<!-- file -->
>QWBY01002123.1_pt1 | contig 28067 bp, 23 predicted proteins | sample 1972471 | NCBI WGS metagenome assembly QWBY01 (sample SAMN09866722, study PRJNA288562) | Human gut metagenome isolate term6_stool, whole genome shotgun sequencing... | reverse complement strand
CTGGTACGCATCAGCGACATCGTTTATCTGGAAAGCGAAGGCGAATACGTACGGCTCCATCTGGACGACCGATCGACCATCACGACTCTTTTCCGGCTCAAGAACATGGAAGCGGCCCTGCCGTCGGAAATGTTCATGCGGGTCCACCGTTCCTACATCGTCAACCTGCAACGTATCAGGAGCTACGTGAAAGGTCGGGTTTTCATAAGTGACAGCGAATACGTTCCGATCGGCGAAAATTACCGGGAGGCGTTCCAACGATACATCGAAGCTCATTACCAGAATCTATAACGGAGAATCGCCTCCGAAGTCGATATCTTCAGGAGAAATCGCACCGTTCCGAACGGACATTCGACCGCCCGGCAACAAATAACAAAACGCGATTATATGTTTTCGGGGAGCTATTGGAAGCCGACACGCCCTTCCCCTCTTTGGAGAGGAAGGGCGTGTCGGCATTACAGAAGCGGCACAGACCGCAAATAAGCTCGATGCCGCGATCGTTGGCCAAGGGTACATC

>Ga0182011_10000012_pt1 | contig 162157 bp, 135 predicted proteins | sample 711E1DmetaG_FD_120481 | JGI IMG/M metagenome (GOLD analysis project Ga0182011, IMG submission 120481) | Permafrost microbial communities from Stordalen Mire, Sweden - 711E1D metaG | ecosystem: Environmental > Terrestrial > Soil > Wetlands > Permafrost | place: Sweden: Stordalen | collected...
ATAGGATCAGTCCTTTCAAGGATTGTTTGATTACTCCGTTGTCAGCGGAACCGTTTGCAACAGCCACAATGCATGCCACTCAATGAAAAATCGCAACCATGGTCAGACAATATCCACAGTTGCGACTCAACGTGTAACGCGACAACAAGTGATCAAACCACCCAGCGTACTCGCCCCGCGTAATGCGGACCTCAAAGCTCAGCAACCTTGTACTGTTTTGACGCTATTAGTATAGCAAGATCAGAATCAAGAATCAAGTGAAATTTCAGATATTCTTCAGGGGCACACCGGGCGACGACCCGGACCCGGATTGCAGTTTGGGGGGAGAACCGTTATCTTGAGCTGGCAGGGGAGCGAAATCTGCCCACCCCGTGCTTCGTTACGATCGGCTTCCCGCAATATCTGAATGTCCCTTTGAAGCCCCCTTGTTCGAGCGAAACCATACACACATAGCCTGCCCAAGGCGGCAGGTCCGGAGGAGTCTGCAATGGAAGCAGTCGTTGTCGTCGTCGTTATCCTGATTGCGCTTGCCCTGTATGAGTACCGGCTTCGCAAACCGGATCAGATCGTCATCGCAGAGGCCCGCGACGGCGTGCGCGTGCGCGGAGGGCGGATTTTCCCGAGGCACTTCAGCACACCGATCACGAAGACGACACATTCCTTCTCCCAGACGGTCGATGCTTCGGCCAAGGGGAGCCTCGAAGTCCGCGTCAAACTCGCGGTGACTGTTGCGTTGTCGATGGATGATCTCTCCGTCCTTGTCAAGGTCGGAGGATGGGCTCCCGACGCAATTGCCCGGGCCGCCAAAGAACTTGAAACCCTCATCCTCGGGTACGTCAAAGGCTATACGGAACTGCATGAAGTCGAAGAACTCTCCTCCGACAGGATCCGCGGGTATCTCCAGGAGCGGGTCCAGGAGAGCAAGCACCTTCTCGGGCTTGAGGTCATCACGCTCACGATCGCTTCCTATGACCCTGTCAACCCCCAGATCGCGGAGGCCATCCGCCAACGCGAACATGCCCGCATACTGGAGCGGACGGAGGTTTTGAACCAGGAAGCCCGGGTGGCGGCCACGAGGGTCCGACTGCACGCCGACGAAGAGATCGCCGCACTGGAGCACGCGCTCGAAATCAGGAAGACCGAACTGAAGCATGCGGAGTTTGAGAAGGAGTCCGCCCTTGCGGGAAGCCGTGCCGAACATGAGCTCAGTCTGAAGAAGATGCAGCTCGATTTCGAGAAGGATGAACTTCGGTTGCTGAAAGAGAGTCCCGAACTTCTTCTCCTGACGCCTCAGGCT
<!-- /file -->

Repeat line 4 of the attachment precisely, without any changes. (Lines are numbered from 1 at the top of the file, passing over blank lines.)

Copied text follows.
ATAGGATCAGTCCTTTCAAGGATTGTTTGATTACTCCGTTGTCAGCGGAACCGTTTGCAACAGCCACAATGCATGCCACTCAATGAAAAATCGCAACCATGGTCAGACAATATCCACAGTTGCGACTCAACGTGTAACGCGACAACAAGTGATCAAACCACCCAGCGTACTCGCCCCGCGTAATGCGGACCTCAAAGCTCAGCAACCTTGTACTGTTTTGACGCTATTAGTATAGCAAGATCAGAATCAAGAATCAAGTGAAATTTCAGATATTCTTCAGGGGCACACCGGGCGACGACCCGGACCCGGATTGCAGTTTGGGGGGAGAACCGTTATCTTGAGCTGGCAGGGGAGCGAAATCTGCCCACCCCGTGCTTCGTTACGATCGGCTTCCCGCAATATCTGAATGTCCCTTTGAAGCCCCCTTGTTCGAGCGAAACCATACACACATAGCCTGCCCAAGGCGGCAGGTCCGGAGGAGTCTGCAATGGAAGCAGTCGTTGTCGTCGTCGTTATCCTGATTGCGCTTGCCCTGTATGAGTACCGGCTTCGCAAACCGGATCAGATCGTCATCGCAGAGGCCCGCGACGGCGTGCGCGTGCGCGGAGGGCGGATTTTCCCGAGGCACTTCAGCACACCGATCACGAAGACGACACATTCCTTCTCCCAGACGGTCGATGCTTCGGCCAAGGGGAGCCTCGAAGTCCGCGTCAAACTCGCGGTGACTGTTGCGTTGTCGATGGATGATCTCTCCGTCCTTGTCAAGGTCGGAGGATGGGCTCCCGACGCAATTGCCCGGGCCGCCAAAGAACTTGAAACCCTCATCCTCGGGTACGTCAAAGGCTATACGGAACTGCATGAAGTCGAAGAACTCTCCTCCGACAGGATCCGCGGGTATCTCCAGGAGCGGGTCCAGGAGAGCAAGCACCTTCTCGGGCTTGAGGTCATCACGCTCACGATCGCTTCCTATGACCCTGTCAACCCCCAGATCGCGGAGGCCATCCGCCAACGCGAACATGCCCGCATACTGGAGCGGACGGAGGTTTTGAACCAGGAAGCCCGGGTGGCGGCCACGAGGGTCCGACTGCACGCCGACGAAGAGATCGCCGCACTGGAGCACGCGCTCGAAATCAGGAAGACCGAACTGAAGCATGCGGAGTTTGAGAAGGAGTCCGCCCTTGCGGGAAGCCGTGCCGAACATGAGCTCAGTCTGAAGAAGATGCAGCTCGATTTCGAGAAGGATGAACTTCGGTTGCTGAAAGAGAGTCCCGAACTTCTTCTCCTGACGCCTCAGGCT